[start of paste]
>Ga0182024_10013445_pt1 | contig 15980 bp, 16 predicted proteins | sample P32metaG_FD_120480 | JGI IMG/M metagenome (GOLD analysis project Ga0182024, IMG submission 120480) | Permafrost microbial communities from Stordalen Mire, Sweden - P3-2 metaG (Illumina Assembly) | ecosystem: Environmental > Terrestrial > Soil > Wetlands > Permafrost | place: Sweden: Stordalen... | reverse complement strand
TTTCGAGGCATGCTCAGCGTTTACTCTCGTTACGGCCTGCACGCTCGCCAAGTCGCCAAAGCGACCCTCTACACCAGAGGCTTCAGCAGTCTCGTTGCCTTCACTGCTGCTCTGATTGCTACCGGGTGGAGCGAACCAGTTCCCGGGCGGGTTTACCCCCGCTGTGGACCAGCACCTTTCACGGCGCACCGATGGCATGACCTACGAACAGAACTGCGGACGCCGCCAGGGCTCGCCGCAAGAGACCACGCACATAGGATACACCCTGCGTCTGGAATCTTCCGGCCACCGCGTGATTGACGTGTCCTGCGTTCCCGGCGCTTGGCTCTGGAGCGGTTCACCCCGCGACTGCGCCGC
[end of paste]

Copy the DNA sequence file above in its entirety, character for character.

>Ga0182024_10013445_pt1 | contig 15980 bp, 16 predicted proteins | sample P32metaG_FD_120480 | JGI IMG/M metagenome (GOLD analysis project Ga0182024, IMG submission 120480) | Permafrost microbial communities from Stordalen Mire, Sweden - P3-2 metaG (Illumina Assembly) | ecosystem: Environmental > Terrestrial > Soil > Wetlands > Permafrost | place: Sweden: Stordalen... | reverse complement strand
TTTCGAGGCATGCTCAGCGTTTACTCTCGTTACGGCCTGCACGCTCGCCAAGTCGCCAAAGCGACCCTCTACACCAGAGGCTTCAGCAGTCTCGTTGCCTTCACTGCTGCTCTGATTGCTACCGGGTGGAGCGAACCAGTTCCCGGGCGGGTTTACCCCCGCTGTGGACCAGCACCTTTCACGGCGCACCGATGGCATGACCTACGAACAGAACTGCGGACGCCGCCAGGGCTCGCCGCAAGAGACCACGCACATAGGATACACCCTGCGTCTGGAATCTTCCGGCCACCGCGTGATTGACGTGTCCTGCGTTCCCGGCGCTTGGCTCTGGAGCGGTTCACCCCGCGACTGCGCCGC